The news today that eCommerce giant Rakuten is to acquire Kobo Books for $315m lifts Kobo into the big leagues alongside Amazon and Barnes and Noble.
Rakuten are a big Japanese player in eCommerce with a 2010 turnover of over $4bn and they have grown by strategic aquisition in Europe. They have over 10,000 staff worldwide and the inclusion of Kobo in their portfolio should be viewed as excting for the eBook market as it sets up further potential interest from other eCommerce players - both as investors and retailers of eBooks.
In the company's official press release Michael Tamblyn (Executive Vice President, Content, Sales and Merchandising) says:
"Rakuten’s position as one of the world’s top 3 e-commerce companies will allow us to be an even stronger competitor in the markets where we currently operate, with access to new resources so that we can continue to push the boundaries of eReading."
Rakuten have several of Amazon's key competitors in their portfolio already having aquired Priceminister in France and Buy.com in the USA in 2010. This acquisition should do Kobo a world of good in the US and French markets and give them some muscle in other markets too.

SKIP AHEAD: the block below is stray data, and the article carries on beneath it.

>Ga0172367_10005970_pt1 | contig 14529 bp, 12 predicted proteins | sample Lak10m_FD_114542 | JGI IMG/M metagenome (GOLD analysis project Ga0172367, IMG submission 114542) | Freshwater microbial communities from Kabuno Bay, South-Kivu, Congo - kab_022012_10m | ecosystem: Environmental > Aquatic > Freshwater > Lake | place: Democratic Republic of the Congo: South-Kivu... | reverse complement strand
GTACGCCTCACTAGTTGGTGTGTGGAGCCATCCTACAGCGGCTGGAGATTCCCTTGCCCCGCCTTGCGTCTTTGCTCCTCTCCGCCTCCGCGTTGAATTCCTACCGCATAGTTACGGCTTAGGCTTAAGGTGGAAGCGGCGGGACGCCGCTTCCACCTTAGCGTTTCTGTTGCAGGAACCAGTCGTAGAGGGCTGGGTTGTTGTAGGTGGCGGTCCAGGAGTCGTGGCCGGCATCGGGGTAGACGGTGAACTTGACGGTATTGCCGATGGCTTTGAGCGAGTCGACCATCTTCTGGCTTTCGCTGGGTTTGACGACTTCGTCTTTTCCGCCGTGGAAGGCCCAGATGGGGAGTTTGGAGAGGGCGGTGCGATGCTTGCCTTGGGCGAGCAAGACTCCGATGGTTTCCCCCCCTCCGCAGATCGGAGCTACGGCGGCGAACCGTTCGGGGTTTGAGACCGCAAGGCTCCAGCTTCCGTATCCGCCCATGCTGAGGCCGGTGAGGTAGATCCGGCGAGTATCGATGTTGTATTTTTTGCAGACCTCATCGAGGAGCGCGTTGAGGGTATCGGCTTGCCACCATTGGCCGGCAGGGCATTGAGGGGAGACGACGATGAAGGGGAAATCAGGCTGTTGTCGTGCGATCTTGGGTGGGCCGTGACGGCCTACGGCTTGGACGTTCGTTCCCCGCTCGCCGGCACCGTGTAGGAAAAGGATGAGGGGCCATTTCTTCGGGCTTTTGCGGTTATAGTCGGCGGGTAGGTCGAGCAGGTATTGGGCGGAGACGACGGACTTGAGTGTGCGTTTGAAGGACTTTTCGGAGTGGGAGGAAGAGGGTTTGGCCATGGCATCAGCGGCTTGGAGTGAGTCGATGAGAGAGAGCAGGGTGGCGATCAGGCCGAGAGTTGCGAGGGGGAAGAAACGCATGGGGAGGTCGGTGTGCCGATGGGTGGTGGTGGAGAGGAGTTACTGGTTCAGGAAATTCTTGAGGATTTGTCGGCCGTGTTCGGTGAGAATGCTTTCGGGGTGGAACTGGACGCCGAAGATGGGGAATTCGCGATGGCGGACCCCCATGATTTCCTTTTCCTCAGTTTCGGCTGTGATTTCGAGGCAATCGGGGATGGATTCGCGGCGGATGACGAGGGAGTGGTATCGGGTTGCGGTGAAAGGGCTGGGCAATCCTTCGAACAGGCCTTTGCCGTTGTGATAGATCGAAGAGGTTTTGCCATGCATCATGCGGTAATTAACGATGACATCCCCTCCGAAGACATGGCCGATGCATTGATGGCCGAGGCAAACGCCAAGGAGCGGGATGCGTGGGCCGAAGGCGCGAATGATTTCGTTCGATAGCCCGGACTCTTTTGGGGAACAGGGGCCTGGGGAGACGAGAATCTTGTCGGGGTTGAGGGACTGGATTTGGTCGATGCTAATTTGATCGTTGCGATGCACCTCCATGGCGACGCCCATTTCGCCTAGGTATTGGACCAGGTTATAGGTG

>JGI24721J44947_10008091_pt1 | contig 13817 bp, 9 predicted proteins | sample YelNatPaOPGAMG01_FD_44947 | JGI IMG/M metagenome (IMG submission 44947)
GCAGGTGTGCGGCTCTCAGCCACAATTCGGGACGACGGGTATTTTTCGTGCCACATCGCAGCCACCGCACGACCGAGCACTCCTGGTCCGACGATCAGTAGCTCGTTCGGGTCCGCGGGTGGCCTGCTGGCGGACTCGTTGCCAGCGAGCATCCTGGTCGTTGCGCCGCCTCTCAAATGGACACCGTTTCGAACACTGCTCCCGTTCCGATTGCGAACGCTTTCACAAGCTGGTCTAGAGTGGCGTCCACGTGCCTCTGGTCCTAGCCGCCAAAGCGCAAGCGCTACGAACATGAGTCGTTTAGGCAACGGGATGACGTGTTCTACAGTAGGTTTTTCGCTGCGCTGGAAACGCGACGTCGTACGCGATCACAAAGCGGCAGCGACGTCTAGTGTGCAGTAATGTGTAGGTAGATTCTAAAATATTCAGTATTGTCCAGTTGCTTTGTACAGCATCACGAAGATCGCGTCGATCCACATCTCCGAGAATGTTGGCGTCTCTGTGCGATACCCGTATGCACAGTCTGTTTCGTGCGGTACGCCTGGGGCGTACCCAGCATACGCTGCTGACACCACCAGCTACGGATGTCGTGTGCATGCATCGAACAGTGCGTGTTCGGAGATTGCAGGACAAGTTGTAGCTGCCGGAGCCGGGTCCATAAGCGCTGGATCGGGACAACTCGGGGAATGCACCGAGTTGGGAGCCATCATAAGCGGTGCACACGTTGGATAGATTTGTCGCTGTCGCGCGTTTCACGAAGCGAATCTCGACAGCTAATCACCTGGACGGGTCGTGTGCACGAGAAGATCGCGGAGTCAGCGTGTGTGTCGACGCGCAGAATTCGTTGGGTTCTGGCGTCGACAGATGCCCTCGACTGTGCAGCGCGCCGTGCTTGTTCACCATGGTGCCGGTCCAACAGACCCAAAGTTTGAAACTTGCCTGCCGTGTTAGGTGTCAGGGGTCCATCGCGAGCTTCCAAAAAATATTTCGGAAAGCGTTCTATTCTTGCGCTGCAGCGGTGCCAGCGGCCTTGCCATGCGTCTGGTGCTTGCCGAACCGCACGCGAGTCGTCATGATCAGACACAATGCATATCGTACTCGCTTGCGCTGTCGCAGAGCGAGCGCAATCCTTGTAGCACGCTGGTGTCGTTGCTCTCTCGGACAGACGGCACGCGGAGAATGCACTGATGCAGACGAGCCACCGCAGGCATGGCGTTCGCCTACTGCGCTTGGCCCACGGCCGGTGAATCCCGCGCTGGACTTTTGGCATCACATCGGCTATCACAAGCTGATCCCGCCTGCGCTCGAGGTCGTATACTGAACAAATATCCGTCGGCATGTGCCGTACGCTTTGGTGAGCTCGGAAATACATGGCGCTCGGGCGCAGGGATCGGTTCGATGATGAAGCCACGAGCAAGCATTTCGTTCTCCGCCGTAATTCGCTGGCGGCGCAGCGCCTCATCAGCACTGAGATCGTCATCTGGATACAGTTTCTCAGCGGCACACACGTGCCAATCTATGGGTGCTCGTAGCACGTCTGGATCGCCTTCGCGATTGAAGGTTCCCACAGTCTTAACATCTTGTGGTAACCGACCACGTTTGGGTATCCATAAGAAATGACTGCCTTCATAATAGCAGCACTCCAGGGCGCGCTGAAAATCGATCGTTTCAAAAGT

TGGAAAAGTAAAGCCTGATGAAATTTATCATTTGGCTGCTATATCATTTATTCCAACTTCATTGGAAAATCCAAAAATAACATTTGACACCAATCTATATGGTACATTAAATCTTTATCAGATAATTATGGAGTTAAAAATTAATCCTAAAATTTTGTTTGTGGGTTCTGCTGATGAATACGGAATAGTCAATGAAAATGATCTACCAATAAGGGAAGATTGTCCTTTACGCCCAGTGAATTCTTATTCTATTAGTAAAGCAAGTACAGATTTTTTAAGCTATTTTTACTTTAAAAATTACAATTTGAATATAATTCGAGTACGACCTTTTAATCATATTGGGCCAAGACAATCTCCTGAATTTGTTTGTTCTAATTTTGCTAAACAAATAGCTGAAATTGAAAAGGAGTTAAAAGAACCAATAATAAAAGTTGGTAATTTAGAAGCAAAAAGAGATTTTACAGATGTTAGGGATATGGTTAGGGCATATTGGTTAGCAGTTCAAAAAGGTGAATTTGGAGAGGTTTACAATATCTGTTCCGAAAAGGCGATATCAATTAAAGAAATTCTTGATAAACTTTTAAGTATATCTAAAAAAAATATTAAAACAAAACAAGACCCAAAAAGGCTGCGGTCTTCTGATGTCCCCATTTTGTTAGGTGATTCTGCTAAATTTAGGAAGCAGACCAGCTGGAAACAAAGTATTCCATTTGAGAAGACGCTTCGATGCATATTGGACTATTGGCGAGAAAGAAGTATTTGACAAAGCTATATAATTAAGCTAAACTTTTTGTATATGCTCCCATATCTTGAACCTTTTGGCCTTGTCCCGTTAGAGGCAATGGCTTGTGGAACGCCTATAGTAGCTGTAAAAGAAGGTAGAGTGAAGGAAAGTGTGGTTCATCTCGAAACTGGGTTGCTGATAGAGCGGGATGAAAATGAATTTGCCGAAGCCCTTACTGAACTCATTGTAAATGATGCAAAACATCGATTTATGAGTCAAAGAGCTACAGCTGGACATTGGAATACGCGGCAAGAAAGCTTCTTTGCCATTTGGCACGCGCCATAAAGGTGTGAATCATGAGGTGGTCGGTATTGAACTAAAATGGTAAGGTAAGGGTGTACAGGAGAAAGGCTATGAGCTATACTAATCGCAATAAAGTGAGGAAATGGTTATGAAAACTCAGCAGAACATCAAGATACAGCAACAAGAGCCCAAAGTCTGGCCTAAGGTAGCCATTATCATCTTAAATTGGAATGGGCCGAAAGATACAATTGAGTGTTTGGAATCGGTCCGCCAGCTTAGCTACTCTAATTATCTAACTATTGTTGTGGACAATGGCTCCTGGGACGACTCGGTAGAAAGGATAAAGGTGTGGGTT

Tamblyn wants to assure everyone that Kobo will still remain Kobo:
"Kobo plans to keep its head office in Toronto, operating under the Kobo brand. Our teams in New York, London, Paris, Hamburg, Barcelona and Melbourne will keep going strong. We will continue to function as a stand-alone operation. Our CEO and senior management team will remain unchanged".
Reaction from an independent publisher like us (MX Publishing), with 3/4 of our books with Kobo already is a very positive one. Putting Kobo in with a heavyweight like Rakuten is a very welcome development.